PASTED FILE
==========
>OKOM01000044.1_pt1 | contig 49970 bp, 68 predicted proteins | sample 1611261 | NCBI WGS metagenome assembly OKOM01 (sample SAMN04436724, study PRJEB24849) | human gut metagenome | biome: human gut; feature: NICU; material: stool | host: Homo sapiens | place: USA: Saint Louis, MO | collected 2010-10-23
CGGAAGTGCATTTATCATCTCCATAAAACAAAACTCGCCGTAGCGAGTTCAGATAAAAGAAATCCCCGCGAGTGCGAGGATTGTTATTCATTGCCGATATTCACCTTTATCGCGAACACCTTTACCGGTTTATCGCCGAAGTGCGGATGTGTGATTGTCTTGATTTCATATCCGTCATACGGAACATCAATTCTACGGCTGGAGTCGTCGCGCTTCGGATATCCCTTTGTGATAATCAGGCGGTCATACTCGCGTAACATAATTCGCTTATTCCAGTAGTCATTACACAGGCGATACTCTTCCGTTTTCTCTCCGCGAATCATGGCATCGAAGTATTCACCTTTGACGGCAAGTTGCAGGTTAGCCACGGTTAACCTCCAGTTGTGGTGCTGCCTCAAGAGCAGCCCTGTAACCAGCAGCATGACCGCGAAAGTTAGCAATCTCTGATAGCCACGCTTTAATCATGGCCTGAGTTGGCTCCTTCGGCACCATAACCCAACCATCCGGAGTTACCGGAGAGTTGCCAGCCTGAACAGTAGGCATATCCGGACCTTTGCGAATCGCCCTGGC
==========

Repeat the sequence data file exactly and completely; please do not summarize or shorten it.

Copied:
>OKOM01000044.1_pt1 | contig 49970 bp, 68 predicted proteins | sample 1611261 | NCBI WGS metagenome assembly OKOM01 (sample SAMN04436724, study PRJEB24849) | human gut metagenome | biome: human gut; feature: NICU; material: stool | host: Homo sapiens | place: USA: Saint Louis, MO | collected 2010-10-23
CGGAAGTGCATTTATCATCTCCATAAAACAAAACTCGCCGTAGCGAGTTCAGATAAAAGAAATCCCCGCGAGTGCGAGGATTGTTATTCATTGCCGATATTCACCTTTATCGCGAACACCTTTACCGGTTTATCGCCGAAGTGCGGATGTGTGATTGTCTTGATTTCATATCCGTCATACGGAACATCAATTCTACGGCTGGAGTCGTCGCGCTTCGGATATCCCTTTGTGATAATCAGGCGGTCATACTCGCGTAACATAATTCGCTTATTCCAGTAGTCATTACACAGGCGATACTCTTCCGTTTTCTCTCCGCGAATCATGGCATCGAAGTATTCACCTTTGACGGCAAGTTGCAGGTTAGCCACGGTTAACCTCCAGTTGTGGTGCTGCCTCAAGAGCAGCCCTGTAACCAGCAGCATGACCGCGAAAGTTAGCAATCTCTGATAGCCACGCTTTAATCATGGCCTGAGTTGGCTCCTTCGGCACCATAACCCAACCATCCGGAGTTACCGGAGAGTTGCCAGCCTGAACAGTAGGCATATCCGGACCTTTGCGAATCGCCCTGGC